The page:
He was numb, and his stomach felt sour and sick like the morning after a night of partying but without any of the fun of getting drunk. Was he scared? He was beyond it, running on pure adrenaline and instinct. Even as he’d demonstrated how to load and fire a rifle or searched for a radio or gathered supplies, his brain had replayed killing the zombie over and over. He felt the jolt of the pole in his hands as it hit the thing’s body, the yielding flesh when he tried to impale the neck, and, worst of all, the sensation of sawing through flesh and bone with the too blunt edge of the metal shelf. Beyond afraid, beyond horrified, he was fucking traumatized.
“I’ve had better days,” he said dryly.
Lila smiled, a little quirk of her lips that brought out a dimple in one cheek. “Yeah, me too. If you’d asked me earlier in the day, I would’ve said last night was about the worst experience I’d gone through in my life. This kind of puts it in perspective.”
“Why, what happened last night?”
“I broke up with my boyfriend of two years, and I thought it would go better than it did. He’s usually a calm guy, but he was upset, to say the least.” She shook her head, and her bangs fell over her eyes. She absently pushed them back, a gesture he was becoming familiar with. Ari wanted to offer her a barrette or something.
“Anyway, it was an ugly scene,” she continued. “I was feeling pretty crappy about it on the train right before all hell broke loose.”
“Hell on earth,” he murmured, leaning his head back against the cool metal display rack and watching the others’ faces as they argued. “Have to say, it’s more fun fighting zombies in a video game than in real life.”
“What you had to do must’ve been awful.” A frown puckered her brows, and the strands of hair she’d pushed back fell forward again. He longed to brush them out of her eyes, which were a deep shade of blue that almost bordered on purple.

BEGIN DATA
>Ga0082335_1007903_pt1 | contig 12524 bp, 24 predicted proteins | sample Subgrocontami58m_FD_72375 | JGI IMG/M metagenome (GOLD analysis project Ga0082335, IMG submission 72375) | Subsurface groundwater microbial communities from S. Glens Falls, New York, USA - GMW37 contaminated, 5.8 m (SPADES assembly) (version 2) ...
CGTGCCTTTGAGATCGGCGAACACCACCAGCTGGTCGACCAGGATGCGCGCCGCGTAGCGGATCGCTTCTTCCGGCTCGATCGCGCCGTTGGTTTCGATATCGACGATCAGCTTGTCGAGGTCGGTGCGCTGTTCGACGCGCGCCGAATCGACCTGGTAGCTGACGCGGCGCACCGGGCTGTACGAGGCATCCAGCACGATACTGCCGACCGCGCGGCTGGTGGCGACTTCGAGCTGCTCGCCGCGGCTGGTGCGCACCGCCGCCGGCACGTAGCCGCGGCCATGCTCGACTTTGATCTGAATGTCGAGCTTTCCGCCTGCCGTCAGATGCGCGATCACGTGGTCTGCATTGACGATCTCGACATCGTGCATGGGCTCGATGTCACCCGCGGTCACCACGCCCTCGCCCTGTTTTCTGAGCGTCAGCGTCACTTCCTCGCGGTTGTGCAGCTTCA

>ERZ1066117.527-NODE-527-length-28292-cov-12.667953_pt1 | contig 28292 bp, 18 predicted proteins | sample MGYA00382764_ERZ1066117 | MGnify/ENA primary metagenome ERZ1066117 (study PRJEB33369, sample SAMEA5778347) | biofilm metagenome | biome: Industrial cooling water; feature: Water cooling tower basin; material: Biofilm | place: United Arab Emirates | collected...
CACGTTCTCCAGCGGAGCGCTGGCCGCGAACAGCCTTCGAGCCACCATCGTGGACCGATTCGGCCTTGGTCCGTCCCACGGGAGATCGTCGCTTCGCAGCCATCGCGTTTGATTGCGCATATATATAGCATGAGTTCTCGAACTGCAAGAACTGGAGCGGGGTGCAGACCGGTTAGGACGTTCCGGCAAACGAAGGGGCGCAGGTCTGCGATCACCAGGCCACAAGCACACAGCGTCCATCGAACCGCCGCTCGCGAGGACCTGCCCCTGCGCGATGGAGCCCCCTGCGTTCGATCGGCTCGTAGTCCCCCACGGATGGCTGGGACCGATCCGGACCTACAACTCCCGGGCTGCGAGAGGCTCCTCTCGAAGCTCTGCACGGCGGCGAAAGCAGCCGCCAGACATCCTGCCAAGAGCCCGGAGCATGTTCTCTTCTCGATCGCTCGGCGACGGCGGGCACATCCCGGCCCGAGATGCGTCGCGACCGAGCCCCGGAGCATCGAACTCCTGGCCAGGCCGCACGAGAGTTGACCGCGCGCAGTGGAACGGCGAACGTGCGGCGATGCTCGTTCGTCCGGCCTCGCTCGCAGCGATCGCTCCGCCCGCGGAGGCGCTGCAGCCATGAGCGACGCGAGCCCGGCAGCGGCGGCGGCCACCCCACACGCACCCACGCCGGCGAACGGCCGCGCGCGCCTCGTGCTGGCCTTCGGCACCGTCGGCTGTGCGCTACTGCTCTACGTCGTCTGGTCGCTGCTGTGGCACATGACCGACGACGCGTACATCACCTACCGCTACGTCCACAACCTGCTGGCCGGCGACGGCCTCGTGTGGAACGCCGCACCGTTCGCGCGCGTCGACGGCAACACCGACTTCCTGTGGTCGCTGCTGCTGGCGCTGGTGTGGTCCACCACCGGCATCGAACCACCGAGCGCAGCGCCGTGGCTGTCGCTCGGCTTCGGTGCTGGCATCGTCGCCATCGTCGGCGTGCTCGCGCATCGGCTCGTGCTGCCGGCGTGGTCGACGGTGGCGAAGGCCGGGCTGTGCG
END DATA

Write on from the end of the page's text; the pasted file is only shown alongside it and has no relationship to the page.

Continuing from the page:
“Yeah, well, we all might have to be ready to kill, the way things are shaping up,” he answered gruffly.
“I don’t even squash bugs when I find them indoors. I take them outside and let them go.”
“These aren’t bugs. They’re not even really alive. I think you can feel justified in putting them out of their misery. If those bodies’ real owners were still alive, they’d thank you for it.”
“I suppose you’re right.” Lila smiled briefly, and the dimple in her cheek flashed again. “Some brave new world, huh?”
She rested her chin on her drawn-up knees, silent for a moment before she added, “I’m worried about my ex. It sounded like the hospital is overrun.”
“My mom works there too, and I haven’t been able to reach her. I know how Deb feels. I want to go to her, but I guess we’re all stuck with each other for a while.” Ari thought he could probably make it on his own if they all split up, but some of the others would be helpless. It wouldn’t be right to ditch them.
“Guess so.” Lila exhaled and started to climb to her feet. “And I guess we need to be a part of this.” She nodded toward the escalating argument. “We’re going to have to make some decisions, and it’s probably better if everyone’s not yelling at each other—especially since they’re all armed.”
What he wouldn’t give to be back at training camp with someone barking out orders all he had to do was follow. He followed Lila back toward the others.